Story Sent in by Denise:
Rudy and I were out together on our first date on a Saturday night. He was a complete chauvinist, asking me several times if I was really an engineer. He said, "I've never met a female engineer before. It's like seeing a unicorn, or a male housewife, you know?"
When I informed him that most of the people who worked in my office were actually female engineers, he believed that even less. To be fair, it was a small branch office with only four people.
His words were ignorant and disrespectful, although they weren't constant, and we had a few other things in common. Give him a chance, I thought, It's just one date...
Things took a dramatic turn for the worse when our waitress took our orders and he made as if to slap her ass as she walked off. He didn't actually slap it, nor did she see it, but he turned back to me with a smile, which then turned into a reddened face, once he saw my reaction. "What?" he asked.
I replied, "You're probably the biggest pig that I've ever met." I said it with a smile to soften the blow, and it probably wasn't a smart thing to say in any case, but I was tired of keeping silent.
He said, "It's not my fault for things being the way they are. I was born a man. You a woman. The waitress also a woman. All the engineers in your office, women. I can't change that. Have a problem with it? Go back to the hospital where you were born and have them change it for you."
That stunned me into silence for a good, long while, which was probably just what he wanted. He told me all about his schooling, his jobs, and his past relationships. All through dinner, it was all about him.
I offered to pay, to be polite. He considered it for a moment, then said, "Okay." Hmm.
On our way out, he had second thoughts. He rummaged through his wallet. "Here, let me give you some of that back. I should've paid for everything."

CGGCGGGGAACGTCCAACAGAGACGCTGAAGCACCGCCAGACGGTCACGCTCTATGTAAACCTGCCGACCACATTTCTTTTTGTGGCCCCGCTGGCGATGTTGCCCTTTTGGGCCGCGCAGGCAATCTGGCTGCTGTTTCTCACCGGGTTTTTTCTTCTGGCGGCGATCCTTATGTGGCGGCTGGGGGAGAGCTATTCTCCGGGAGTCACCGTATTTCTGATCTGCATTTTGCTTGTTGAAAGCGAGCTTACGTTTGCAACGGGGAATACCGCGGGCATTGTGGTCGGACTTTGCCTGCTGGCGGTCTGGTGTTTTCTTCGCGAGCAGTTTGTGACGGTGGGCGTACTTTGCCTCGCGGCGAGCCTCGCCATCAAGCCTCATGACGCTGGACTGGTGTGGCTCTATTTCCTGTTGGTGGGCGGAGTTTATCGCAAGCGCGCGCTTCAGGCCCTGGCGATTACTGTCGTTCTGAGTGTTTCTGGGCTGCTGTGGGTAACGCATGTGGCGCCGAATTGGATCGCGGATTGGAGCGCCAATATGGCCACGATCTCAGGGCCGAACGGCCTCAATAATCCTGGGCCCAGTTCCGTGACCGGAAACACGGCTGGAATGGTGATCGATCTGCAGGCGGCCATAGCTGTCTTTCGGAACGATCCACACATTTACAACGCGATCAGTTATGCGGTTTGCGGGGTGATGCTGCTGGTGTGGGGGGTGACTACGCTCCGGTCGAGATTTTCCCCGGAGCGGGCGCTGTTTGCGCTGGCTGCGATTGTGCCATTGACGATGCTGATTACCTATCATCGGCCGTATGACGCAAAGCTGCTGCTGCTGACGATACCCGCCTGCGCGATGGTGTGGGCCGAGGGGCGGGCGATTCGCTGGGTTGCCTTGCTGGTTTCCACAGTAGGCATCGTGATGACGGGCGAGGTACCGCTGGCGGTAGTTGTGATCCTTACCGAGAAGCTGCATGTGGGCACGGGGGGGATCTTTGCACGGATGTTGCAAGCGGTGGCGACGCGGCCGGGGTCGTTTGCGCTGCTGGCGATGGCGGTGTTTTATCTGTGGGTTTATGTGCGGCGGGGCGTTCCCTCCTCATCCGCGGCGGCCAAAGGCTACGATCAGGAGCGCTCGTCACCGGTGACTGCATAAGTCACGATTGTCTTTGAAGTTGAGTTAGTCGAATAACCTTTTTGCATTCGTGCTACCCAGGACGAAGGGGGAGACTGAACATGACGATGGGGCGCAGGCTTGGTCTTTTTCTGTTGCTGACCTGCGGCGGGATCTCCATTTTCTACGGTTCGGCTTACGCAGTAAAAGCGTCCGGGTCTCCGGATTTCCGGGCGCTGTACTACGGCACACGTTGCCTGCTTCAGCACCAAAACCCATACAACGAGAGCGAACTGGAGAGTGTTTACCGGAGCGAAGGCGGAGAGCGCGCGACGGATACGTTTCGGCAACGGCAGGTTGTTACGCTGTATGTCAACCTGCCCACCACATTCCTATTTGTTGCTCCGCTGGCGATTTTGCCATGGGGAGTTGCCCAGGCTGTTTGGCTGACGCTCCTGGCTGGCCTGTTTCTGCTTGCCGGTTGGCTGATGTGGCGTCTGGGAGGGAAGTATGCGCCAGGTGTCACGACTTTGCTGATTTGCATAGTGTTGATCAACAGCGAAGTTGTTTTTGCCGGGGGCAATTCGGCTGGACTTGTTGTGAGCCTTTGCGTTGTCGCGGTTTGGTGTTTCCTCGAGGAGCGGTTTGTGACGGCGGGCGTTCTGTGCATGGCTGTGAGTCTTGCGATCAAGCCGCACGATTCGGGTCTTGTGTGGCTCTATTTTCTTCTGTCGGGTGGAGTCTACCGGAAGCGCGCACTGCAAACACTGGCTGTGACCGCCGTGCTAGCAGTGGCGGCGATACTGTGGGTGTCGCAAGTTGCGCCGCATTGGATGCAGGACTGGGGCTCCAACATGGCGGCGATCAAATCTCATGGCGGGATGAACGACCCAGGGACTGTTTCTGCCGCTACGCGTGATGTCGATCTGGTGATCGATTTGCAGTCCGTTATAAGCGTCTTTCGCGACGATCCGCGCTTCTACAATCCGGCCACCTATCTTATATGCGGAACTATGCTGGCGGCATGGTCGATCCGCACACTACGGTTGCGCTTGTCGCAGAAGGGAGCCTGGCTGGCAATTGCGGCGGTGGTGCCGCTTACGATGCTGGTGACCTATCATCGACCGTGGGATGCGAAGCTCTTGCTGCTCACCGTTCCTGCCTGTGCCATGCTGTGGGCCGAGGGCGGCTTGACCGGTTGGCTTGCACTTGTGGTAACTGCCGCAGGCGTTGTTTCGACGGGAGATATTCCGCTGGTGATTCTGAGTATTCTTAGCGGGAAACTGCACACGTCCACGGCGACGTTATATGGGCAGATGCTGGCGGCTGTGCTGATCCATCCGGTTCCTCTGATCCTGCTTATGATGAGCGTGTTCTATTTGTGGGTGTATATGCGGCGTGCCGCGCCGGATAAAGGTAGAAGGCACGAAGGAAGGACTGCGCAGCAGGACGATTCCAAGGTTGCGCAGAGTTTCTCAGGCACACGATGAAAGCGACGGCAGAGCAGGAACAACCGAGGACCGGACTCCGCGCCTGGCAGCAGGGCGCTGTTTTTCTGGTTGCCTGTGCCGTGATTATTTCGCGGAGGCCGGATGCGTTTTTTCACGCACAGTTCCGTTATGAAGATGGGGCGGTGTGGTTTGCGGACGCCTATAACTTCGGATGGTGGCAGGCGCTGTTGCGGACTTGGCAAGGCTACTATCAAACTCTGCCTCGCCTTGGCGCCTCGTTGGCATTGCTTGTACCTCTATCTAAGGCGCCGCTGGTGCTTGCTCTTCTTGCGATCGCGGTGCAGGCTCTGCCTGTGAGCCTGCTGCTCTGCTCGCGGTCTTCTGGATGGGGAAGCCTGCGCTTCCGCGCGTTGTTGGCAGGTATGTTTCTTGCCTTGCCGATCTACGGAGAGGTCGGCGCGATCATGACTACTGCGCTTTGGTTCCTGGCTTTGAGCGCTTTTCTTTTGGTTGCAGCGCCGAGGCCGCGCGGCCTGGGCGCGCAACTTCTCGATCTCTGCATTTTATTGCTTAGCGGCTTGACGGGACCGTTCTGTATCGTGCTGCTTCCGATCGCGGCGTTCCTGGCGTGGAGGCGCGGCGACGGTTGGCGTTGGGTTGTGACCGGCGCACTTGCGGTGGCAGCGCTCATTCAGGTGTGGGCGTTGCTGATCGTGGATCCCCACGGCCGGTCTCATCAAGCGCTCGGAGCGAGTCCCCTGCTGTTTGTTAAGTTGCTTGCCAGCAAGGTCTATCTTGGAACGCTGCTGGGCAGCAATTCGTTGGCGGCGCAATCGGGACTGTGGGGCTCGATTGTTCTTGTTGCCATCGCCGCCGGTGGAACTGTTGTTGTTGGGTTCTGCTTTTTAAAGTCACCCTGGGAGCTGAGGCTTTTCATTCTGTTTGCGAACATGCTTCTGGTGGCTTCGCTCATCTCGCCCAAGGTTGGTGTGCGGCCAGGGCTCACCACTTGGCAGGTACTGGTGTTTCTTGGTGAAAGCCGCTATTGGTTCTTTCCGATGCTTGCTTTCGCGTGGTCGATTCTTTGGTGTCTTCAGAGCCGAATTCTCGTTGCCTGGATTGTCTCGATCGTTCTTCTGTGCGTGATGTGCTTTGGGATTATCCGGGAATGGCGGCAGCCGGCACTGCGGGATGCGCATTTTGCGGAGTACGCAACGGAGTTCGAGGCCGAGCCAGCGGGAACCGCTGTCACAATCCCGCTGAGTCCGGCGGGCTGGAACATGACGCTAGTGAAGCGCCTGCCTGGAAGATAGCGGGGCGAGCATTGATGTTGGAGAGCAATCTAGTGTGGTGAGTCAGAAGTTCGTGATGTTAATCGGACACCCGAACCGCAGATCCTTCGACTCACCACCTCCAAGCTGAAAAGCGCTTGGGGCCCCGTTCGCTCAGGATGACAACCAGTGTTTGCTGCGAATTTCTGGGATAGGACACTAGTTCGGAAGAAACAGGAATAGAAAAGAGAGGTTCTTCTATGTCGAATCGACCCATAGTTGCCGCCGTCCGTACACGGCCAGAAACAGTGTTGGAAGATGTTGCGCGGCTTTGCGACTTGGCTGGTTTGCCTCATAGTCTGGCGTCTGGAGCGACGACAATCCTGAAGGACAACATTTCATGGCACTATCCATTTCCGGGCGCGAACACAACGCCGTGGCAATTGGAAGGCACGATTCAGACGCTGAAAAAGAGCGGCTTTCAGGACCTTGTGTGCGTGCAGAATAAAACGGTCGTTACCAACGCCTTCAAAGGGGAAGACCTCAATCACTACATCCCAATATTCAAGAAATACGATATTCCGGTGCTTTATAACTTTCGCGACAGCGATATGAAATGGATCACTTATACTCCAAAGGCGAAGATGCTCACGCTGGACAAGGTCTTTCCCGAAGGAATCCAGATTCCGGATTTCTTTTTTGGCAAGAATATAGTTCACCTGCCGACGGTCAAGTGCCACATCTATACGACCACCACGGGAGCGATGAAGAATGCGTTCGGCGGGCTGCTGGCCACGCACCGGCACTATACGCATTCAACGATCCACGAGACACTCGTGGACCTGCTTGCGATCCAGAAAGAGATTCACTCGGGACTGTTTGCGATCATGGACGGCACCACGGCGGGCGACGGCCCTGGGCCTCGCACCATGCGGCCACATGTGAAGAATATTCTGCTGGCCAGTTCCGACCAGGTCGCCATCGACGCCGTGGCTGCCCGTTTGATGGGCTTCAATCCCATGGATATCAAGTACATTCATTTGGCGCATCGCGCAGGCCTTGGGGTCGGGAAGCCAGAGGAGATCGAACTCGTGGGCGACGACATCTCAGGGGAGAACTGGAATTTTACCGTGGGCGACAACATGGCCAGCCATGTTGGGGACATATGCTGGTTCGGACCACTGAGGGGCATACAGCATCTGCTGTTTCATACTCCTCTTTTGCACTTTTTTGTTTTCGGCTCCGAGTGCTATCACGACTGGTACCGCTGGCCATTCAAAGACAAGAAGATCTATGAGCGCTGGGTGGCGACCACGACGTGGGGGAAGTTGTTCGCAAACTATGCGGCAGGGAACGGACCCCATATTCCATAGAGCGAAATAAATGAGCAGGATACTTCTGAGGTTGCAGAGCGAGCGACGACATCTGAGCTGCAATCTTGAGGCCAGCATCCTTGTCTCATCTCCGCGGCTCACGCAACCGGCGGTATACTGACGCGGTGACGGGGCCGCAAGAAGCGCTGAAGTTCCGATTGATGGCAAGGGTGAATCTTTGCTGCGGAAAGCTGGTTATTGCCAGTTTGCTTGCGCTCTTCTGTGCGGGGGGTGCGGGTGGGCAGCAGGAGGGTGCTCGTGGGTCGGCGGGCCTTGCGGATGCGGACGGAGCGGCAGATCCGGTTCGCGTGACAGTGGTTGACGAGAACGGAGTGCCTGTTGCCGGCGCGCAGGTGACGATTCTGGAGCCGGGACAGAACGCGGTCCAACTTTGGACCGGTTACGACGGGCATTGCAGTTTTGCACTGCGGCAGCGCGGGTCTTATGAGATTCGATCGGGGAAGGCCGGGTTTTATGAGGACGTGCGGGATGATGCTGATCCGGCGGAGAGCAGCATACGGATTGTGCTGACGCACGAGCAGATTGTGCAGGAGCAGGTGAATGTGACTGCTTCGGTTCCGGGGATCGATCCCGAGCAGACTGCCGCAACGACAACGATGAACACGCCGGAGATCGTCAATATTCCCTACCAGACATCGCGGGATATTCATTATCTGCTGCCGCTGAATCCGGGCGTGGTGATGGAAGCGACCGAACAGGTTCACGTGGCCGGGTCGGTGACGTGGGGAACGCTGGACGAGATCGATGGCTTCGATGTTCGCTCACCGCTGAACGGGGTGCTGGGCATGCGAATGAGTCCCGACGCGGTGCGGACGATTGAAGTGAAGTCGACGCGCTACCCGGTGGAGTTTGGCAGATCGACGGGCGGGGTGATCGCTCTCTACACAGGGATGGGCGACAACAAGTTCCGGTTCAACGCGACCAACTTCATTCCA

I replied, "Don't worry about it."
We had stepped outside by that point, and his voice raised a bit. "No, you're the woman. I should've paid for it completely."
"I really don't care. How about–"
He said, "You weren't born a man," pulling out a few bills and jutting them in my direction, "Go back to the hospital you were born in if you don't like it. I mean it. Take the money."
I said, "It's really okay. I just want to–"
He grunted, threw the bills to the ground, flew past me, and opened up his car, parked just nearby. He reached into his glove box, which was stuffed with papers and brochures. He pulled out an envelope, a pen, and a stamp. He wrote, "HOSPITAL" in big capital letters on the envelope, held it up so I could see it, stuck the stamp to the middle of the envelope, slammed his car door shut, stomped over to a nearby mailbox, opened the envelope, put it on his head, like a hat, climbed on top of the mailbox, opened it, and jammed his leg inside as far as it would go, which wasn't very far at all.
"I'm doing it. I'm really doing it. I know what you're thinking," he began.
That you're insane? I thought.
He continued, "This isn't enough postage. Well, I'm loaded enough to mail myself, and so if the mailman comes on Monday and says I need more postage, then I'll pay him right there."
I replied, "What if the mailman's a mailwoman?"
"Shut up!" he screamed, then turned his attention to shoving his leg a bit more into the mailbox. I left him there, and to be honest, I don't even know if he realized that I had gone, and that I had, in fact, scooped up the bills from where he had tossed them.
Story Sent in by Denise: